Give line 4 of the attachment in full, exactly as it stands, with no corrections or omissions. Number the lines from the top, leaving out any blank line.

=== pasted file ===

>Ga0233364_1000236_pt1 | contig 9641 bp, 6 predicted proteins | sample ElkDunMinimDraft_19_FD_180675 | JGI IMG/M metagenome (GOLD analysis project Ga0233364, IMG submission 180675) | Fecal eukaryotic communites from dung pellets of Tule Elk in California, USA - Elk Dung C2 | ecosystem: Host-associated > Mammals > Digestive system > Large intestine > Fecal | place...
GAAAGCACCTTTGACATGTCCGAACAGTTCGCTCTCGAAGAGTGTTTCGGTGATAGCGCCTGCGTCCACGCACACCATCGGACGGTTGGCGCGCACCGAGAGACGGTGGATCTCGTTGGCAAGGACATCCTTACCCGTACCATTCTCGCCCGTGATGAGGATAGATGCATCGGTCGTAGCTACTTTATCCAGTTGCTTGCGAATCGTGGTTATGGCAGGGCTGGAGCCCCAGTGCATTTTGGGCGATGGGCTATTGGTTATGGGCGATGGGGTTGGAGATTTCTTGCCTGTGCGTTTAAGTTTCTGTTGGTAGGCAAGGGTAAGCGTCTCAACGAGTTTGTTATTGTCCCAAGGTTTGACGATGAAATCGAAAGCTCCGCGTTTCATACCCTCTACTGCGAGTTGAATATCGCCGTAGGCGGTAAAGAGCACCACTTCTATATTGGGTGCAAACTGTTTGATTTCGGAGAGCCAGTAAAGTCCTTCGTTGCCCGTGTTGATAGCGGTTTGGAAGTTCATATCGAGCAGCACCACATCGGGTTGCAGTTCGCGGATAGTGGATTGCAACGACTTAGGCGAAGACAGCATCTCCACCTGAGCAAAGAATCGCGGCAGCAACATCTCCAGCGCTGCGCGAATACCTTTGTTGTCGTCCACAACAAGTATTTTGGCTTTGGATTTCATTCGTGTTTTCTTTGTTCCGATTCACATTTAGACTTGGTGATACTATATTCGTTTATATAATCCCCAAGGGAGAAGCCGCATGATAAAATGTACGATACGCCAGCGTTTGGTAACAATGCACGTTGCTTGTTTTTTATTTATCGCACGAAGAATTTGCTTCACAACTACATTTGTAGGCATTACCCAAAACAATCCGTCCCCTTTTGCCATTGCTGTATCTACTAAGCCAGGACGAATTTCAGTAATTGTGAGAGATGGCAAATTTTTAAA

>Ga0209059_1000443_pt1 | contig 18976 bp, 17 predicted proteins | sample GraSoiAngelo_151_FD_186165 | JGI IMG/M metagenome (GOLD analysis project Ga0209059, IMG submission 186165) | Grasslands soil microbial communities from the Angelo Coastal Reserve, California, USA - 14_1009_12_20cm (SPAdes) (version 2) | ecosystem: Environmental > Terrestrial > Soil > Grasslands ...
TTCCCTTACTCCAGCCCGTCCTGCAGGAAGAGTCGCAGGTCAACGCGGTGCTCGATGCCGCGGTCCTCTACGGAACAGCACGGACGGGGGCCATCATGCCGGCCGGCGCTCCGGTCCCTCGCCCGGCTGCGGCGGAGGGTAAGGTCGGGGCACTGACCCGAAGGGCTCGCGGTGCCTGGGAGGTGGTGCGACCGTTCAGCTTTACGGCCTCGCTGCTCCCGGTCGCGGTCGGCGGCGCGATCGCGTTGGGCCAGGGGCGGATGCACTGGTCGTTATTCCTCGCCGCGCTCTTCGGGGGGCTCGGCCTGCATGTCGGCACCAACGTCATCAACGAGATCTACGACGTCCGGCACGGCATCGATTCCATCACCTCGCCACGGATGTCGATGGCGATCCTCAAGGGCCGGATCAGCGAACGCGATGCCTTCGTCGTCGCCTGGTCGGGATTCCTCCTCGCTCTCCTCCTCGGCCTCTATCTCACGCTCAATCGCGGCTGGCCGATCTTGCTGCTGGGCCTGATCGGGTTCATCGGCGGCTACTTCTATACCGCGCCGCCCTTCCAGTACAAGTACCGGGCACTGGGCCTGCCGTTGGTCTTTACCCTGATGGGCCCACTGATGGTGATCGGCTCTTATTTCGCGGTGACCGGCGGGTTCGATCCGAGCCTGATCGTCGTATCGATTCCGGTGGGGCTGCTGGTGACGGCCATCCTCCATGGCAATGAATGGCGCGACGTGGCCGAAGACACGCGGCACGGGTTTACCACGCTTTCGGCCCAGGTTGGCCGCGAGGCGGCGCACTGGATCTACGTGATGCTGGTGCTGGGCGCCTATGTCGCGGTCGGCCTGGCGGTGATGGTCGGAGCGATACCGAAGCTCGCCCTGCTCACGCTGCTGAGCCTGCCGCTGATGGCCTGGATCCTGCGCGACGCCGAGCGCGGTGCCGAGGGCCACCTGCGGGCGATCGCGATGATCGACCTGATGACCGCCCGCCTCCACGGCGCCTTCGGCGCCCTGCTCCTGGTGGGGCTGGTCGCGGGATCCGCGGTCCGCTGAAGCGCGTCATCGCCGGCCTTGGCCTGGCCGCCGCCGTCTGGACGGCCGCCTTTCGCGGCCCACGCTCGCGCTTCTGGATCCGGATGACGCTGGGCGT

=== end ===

TTCCCTTACTCCAGCCCGTCCTGCAGGAAGAGTCGCAGGTCAACGCGGTGCTCGATGCCGCGGTCCTCTACGGAACAGCACGGACGGGGGCCATCATGCCGGCCGGCGCTCCGGTCCCTCGCCCGGCTGCGGCGGAGGGTAAGGTCGGGGCACTGACCCGAAGGGCTCGCGGTGCCTGGGAGGTGGTGCGACCGTTCAGCTTTACGGCCTCGCTGCTCCCGGTCGCGGTCGGCGGCGCGATCGCGTTGGGCCAGGGGCGGATGCACTGGTCGTTATTCCTCGCCGCGCTCTTCGGGGGGCTCGGCCTGCATGTCGGCACCAACGTCATCAACGAGATCTACGACGTCCGGCACGGCATCGATTCCATCACCTCGCCACGGATGTCGATGGCGATCCTCAAGGGCCGGATCAGCGAACGCGATGCCTTCGTCGTCGCCTGGTCGGGATTCCTCCTCGCTCTCCTCCTCGGCCTCTATCTCACGCTCAATCGCGGCTGGCCGATCTTGCTGCTGGGCCTGATCGGGTTCATCGGCGGCTACTTCTATACCGCGCCGCCCTTCCAGTACAAGTACCGGGCACTGGGCCTGCCGTTGGTCTTTACCCTGATGGGCCCACTGATGGTGATCGGCTCTTATTTCGCGGTGACCGGCGGGTTCGATCCGAGCCTGATCGTCGTATCGATTCCGGTGGGGCTGCTGGTGACGGCCATCCTCCATGGCAATGAATGGCGCGACGTGGCCGAAGACACGCGGCACGGGTTTACCACGCTTTCGGCCCAGGTTGGCCGCGAGGCGGCGCACTGGATCTACGTGATGCTGGTGCTGGGCGCCTATGTCGCGGTCGGCCTGGCGGTGATGGTCGGAGCGATACCGAAGCTCGCCCTGCTCACGCTGCTGAGCCTGCCGCTGATGGCCTGGATCCTGCGCGACGCCGAGCGCGGTGCCGAGGGCCACCTGCGGGCGATCGCGATGATCGACCTGATGACCGCCCGCCTCCACGGCGCCTTCGGCGCCCTGCTCCTGGTGGGGCTGGTCGCGGGATCCGCGGTCCGCTGAAGCGCGTCATCGCCGGCCTTGGCCTGGCCGCCGCCGTCTGGACGGCCGCCTTTCGCGGCCCACGCTCGCGCTTCTGGATCCGGATGACGCTGGGCGT